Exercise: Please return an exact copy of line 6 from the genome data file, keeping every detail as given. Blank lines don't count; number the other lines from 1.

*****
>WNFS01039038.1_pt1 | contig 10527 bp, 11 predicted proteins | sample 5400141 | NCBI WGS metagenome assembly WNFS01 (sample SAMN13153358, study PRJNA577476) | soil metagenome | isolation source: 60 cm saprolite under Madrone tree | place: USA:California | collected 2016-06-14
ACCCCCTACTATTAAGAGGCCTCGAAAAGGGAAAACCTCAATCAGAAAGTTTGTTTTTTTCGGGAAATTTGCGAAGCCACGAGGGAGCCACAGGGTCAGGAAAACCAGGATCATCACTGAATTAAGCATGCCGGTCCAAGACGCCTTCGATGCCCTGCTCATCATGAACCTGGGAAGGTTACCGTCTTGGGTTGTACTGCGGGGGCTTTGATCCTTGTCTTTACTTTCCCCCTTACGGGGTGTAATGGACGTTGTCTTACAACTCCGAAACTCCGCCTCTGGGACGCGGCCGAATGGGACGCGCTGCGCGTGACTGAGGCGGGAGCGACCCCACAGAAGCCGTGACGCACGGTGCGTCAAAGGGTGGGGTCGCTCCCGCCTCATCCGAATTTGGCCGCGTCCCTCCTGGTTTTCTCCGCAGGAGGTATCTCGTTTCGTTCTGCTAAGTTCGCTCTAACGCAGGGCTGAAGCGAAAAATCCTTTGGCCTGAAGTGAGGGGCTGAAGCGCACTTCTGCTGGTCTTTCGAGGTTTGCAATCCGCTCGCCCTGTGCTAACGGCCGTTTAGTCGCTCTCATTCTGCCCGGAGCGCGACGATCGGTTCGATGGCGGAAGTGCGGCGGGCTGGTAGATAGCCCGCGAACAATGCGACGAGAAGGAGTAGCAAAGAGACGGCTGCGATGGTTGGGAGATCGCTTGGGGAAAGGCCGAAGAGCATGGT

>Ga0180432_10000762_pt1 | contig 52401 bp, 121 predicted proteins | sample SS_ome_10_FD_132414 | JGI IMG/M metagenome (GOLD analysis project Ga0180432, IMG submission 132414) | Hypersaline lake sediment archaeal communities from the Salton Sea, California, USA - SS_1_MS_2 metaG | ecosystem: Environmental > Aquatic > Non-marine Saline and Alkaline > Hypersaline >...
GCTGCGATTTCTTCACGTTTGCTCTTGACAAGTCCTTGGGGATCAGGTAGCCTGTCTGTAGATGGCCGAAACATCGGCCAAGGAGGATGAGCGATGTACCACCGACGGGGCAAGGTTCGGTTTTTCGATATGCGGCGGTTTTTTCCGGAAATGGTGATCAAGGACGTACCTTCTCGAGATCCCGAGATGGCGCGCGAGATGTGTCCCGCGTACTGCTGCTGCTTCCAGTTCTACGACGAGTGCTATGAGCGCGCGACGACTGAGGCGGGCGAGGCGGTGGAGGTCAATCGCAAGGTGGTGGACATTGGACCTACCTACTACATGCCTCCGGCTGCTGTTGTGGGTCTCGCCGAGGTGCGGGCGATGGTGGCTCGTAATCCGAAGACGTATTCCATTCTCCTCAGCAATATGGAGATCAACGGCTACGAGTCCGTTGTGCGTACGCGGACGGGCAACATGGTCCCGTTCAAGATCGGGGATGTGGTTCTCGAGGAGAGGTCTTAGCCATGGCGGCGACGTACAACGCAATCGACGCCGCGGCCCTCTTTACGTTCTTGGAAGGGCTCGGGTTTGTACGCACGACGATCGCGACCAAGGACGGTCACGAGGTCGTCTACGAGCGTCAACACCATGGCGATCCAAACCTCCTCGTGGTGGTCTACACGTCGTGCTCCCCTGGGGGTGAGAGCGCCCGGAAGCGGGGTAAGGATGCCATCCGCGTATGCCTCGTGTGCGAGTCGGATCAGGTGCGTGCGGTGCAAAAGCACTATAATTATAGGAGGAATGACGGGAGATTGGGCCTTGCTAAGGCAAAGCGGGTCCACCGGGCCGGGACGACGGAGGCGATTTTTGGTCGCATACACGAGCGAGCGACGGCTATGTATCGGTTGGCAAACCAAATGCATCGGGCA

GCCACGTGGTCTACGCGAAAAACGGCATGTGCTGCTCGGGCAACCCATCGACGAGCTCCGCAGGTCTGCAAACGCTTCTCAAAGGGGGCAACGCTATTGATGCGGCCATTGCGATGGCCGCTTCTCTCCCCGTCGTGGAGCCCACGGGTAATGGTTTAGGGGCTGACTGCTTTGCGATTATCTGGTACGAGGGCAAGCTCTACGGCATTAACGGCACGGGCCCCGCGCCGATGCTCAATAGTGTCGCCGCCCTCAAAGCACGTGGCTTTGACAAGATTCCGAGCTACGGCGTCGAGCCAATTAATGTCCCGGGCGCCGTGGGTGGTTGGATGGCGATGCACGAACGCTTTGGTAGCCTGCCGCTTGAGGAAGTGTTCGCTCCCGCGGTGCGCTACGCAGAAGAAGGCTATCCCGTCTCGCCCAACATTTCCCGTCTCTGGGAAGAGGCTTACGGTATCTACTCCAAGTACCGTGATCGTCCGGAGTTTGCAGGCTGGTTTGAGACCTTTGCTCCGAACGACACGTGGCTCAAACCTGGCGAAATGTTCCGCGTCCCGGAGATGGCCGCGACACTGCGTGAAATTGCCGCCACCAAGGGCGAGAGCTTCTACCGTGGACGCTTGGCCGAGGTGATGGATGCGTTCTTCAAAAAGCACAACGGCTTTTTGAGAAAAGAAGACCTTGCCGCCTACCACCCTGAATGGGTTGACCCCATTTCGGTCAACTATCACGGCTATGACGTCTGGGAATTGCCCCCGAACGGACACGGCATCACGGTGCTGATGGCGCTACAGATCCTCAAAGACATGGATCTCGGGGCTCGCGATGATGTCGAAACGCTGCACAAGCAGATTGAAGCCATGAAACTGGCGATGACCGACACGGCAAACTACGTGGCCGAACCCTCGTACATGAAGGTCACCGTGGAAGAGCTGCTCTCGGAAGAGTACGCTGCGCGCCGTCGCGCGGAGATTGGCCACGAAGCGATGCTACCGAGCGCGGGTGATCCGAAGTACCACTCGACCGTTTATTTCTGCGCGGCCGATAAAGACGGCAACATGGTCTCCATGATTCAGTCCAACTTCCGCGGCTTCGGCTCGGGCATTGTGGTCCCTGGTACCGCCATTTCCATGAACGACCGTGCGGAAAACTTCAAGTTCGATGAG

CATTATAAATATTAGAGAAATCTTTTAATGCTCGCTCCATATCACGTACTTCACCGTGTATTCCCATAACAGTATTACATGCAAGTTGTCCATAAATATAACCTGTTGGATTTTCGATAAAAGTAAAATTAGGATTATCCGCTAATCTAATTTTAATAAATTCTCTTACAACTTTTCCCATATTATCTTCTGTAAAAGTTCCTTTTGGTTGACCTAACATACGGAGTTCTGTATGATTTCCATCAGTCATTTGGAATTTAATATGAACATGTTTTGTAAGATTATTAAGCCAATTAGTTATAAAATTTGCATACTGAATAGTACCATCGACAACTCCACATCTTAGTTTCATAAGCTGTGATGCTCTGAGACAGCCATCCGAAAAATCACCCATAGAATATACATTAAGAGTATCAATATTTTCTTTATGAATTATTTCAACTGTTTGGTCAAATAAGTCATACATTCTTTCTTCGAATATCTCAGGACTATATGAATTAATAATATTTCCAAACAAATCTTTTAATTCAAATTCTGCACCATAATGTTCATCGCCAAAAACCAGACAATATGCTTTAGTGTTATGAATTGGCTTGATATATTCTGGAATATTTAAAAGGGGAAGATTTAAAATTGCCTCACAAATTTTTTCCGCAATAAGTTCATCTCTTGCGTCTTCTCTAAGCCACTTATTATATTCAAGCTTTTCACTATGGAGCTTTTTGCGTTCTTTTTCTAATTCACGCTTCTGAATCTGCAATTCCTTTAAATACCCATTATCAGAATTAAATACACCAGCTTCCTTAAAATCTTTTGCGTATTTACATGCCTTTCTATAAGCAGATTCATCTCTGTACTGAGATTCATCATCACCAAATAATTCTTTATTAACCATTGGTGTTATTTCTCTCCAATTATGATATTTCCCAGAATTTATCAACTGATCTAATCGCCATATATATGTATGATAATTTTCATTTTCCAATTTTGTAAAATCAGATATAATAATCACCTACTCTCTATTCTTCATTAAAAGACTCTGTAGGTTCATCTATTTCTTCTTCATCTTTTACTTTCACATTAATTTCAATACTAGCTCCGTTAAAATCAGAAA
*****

CATTATAAATATTAGAGAAATCTTTTAATGCTCGCTCCATATCACGTACTTCACCGTGTATTCCCATAACAGTATTACATGCAAGTTGTCCATAAATATAACCTGTTGGATTTTCGATAAAAGTAAAATTAGGATTATCCGCTAATCTAATTTTAATAAATTCTCTTACAACTTTTCCCATATTATCTTCTGTAAAAGTTCCTTTTGGTTGACCTAACATACGGAGTTCTGTATGATTTCCATCAGTCATTTGGAATTTAATATGAACATGTTTTGTAAGATTATTAAGCCAATTAGTTATAAAATTTGCATACTGAATAGTACCATCGACAACTCCACATCTTAGTTTCATAAGCTGTGATGCTCTGAGACAGCCATCCGAAAAATCACCCATAGAATATACATTAAGAGTATCAATATTTTCTTTATGAATTATTTCAACTGTTTGGTCAAATAAGTCATACATTCTTTCTTCGAATATCTCAGGACTATATGAATTAATAATATTTCCAAACAAATCTTTTAATTCAAATTCTGCACCATAATGTTCATCGCCAAAAACCAGACAATATGCTTTAGTGTTATGAATTGGCTTGATATATTCTGGAATATTTAAAAGGGGAAGATTTAAAATTGCCTCACAAATTTTTTCCGCAATAAGTTCATCTCTTGCGTCTTCTCTAAGCCACTTATTATATTCAAGCTTTTCACTATGGAGCTTTTTGCGTTCTTTTTCTAATTCACGCTTCTGAATCTGCAATTCCTTTAAATACCCATTATCAGAATTAAATACACCAGCTTCCTTAAAATCTTTTGCGTATTTACATGCCTTTCTATAAGCAGATTCATCTCTGTACTGAGATTCATCATCACCAAATAATTCTTTATTAACCATTGGTGTTATTTCTCTCCAATTATGATATTTCCCAGAATTTATCAACTGATCTAATCGCCATATATATGTATGATAATTTTCATTTTCCAATTTTGTAAAATCAGATATAATAATCACCTACTCTCTATTCTTCATTAAAAGACTCTGTAGGTTCATCTATTTCTTCTTCATCTTTTACTTTCACATTAATTTCAATACTAGCTCCGTTAAAATCAGAAA